As summer winds down in the Midlands, so does the season for fireflies. To help us bid both the season and these iconic insects adieu, today we’re looking at some stats + facts about these luminous lightning bugs and where to spot them locally.
What are they?
Fireflies are neither bugs nor flies, but rather soft-bellied beetles whose lower bodies light up from a chemical reaction. This kind of light production is known as bioluminescence.
There are around 2,000 firefly species on the planet, and only 3 species of synchronous fireflies in North America — making them a rare sight to see. The synchronous lightning bugs are 1 of the most popular of the species and draw a crowd every year when they land at Congaree National Park.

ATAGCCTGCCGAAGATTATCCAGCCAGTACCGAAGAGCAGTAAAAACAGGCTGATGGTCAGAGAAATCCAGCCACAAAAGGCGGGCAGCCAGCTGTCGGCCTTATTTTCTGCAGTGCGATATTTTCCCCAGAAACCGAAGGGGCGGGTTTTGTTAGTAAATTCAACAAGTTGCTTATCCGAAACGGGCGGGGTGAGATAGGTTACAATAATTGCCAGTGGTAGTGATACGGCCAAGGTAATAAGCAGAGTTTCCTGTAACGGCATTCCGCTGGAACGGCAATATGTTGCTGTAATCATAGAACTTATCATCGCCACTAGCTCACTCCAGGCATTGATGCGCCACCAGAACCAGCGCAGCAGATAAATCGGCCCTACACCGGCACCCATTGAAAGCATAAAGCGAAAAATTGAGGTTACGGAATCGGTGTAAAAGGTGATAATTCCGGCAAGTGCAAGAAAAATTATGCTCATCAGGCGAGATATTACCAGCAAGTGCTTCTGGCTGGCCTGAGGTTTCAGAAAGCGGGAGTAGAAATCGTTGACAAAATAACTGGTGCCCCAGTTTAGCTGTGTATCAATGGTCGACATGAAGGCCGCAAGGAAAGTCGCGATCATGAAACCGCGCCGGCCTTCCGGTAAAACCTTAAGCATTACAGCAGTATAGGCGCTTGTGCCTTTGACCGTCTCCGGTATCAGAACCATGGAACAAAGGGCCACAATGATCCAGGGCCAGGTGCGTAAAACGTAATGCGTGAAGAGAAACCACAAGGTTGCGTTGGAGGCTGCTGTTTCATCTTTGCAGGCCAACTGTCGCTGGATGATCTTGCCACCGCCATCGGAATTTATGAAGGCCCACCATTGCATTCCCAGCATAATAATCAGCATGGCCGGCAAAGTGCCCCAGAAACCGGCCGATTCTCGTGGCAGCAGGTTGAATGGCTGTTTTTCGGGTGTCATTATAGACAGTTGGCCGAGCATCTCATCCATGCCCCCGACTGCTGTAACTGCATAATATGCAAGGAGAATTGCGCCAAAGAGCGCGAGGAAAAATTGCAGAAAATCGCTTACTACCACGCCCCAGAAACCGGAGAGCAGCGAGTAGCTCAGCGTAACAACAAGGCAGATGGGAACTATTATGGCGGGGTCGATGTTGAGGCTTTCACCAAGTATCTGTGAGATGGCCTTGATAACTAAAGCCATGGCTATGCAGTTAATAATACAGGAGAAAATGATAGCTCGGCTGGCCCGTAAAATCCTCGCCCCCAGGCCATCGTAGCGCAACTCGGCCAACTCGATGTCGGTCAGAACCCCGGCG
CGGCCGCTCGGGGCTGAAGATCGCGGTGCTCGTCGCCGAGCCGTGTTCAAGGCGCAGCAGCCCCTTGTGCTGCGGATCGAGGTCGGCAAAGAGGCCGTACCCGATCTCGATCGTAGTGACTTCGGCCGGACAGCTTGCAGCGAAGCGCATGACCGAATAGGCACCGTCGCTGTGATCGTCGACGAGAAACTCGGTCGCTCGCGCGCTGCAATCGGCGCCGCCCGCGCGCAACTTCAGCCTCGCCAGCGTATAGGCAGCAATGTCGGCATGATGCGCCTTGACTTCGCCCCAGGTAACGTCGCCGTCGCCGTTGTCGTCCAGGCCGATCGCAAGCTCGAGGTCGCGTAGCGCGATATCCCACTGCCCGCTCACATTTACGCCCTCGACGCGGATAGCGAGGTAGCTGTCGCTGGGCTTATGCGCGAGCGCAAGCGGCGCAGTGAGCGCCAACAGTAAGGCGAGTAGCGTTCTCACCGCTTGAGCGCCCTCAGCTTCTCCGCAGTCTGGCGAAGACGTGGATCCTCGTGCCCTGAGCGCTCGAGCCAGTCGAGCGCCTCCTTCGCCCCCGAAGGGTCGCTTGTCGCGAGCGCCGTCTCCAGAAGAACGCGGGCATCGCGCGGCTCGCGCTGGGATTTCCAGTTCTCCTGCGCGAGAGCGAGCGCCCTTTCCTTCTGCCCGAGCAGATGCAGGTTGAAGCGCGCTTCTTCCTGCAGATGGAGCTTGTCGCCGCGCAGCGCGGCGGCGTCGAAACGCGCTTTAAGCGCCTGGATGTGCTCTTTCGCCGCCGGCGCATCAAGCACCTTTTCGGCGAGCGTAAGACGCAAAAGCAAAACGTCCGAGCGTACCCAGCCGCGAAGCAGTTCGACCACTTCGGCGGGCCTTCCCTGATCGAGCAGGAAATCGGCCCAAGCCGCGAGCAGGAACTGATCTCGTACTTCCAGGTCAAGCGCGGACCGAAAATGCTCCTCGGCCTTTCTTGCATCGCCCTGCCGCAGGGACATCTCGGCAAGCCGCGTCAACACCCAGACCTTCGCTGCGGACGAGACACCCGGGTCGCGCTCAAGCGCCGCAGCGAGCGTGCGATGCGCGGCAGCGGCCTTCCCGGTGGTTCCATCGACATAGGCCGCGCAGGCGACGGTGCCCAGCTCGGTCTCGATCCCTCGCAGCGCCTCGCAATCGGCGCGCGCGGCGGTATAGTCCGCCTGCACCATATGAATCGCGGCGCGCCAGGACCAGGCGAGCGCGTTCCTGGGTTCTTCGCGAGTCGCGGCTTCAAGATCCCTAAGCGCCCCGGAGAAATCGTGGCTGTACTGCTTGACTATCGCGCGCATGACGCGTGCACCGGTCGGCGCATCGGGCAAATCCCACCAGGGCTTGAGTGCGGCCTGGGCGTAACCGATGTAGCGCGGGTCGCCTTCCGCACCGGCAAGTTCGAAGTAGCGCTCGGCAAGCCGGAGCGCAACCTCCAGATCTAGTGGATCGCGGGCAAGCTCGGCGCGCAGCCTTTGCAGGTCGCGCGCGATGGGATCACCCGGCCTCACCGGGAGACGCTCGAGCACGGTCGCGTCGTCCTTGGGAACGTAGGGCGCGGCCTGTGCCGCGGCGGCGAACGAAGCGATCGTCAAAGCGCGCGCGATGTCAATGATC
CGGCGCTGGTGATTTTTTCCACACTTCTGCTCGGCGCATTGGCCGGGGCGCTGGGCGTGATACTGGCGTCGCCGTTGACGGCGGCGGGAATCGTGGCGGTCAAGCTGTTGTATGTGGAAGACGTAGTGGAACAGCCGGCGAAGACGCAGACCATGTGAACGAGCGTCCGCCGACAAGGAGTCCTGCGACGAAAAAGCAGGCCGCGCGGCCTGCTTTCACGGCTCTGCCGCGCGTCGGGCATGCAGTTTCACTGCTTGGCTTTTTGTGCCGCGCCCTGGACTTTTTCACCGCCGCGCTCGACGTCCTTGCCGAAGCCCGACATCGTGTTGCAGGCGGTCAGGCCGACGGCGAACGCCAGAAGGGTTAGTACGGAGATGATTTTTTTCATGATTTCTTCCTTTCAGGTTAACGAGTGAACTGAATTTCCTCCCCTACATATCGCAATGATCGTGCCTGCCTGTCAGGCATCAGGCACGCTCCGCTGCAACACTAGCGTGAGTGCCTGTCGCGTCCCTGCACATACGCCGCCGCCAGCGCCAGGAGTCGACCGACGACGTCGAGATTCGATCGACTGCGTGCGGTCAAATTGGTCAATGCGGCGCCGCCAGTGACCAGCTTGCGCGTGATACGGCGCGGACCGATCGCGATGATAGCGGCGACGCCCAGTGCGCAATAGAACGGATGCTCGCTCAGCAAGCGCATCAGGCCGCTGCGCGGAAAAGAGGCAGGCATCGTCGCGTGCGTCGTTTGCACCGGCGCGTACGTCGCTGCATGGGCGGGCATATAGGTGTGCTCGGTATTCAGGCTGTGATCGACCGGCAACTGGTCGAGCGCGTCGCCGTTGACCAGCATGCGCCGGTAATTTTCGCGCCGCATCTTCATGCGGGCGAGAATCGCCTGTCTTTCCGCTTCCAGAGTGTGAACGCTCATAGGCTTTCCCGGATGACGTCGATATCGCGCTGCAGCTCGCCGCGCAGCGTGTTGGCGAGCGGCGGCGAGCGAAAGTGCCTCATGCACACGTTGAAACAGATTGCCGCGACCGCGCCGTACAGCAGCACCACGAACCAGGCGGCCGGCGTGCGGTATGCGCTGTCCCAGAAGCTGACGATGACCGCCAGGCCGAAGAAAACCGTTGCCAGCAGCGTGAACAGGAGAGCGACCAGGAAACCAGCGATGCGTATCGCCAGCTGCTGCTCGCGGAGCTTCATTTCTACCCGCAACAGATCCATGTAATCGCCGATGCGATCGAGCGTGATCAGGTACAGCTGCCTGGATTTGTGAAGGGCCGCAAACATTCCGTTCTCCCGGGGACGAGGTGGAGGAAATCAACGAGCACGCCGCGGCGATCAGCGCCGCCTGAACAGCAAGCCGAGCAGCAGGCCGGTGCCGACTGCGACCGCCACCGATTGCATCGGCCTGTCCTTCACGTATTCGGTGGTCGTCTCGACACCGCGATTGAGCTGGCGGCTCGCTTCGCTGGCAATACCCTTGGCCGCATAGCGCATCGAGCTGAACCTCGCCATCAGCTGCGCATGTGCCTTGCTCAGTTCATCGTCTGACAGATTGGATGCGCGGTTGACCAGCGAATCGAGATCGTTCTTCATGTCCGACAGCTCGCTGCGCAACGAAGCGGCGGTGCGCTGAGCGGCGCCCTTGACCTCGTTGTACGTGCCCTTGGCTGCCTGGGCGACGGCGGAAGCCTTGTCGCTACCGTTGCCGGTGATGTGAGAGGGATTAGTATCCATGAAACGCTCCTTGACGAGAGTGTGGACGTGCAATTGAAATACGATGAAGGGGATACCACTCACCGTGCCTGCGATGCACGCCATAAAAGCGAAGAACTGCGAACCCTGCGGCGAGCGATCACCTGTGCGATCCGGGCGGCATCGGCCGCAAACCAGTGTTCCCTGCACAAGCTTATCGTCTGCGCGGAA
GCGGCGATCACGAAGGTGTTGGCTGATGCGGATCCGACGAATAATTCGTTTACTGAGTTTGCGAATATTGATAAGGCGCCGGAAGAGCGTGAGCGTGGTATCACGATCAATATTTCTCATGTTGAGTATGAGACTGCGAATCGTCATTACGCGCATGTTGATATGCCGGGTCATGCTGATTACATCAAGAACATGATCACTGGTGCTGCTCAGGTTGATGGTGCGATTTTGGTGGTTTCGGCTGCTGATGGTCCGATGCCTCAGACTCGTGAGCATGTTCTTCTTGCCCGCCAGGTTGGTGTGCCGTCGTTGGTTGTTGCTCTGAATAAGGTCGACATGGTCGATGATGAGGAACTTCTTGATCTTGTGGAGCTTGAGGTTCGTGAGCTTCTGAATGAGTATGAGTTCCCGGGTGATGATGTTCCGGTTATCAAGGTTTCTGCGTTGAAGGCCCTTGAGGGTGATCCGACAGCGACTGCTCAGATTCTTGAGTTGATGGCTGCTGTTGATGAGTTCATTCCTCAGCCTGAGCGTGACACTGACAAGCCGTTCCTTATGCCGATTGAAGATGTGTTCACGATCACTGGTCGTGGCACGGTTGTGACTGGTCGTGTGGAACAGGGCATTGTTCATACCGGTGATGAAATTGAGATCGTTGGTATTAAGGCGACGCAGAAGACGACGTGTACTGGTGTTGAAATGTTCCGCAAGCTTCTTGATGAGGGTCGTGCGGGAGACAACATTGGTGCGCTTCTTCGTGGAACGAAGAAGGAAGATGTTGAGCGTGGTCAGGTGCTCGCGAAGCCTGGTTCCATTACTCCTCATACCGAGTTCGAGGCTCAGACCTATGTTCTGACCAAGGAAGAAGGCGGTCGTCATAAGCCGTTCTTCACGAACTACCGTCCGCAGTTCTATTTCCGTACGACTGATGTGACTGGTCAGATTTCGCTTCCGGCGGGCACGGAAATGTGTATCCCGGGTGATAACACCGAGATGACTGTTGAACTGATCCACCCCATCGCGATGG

Why do fireflies glow?
While some think fireflies light up as a defense mechanism intended to warn predators that they taste bad and will leave a bad taste in a predator’s mouth, the primary reason they light up is to attract mates (can you blame them?).
Each species lights up differently. Some glow rather than flash. Those that flash can have different flash sequences, while others flash in unison.
Other than beauty, what is their function?
Fireflies provide food for other creatures. Firefly larvae, known as glow worms (not to be confused with Glo Worms), are specialized predators that feed on insects on the forest floor that would otherwise come for these flashy invertebrates.
Where can you see them in Columbia?
Every year, Congaree National Park hosts synchronous fireflies viewing events for approx. 2 weeks between mid-May and mid-June. The national park has shared details of how the event has changed over the years, dating back to 2014.
You can also catch the Fireflies (Columbia’s MiLB baseball team) in the final home game series this weekend at Segra Park. There will be games Friday-Sunday and tickets are still available.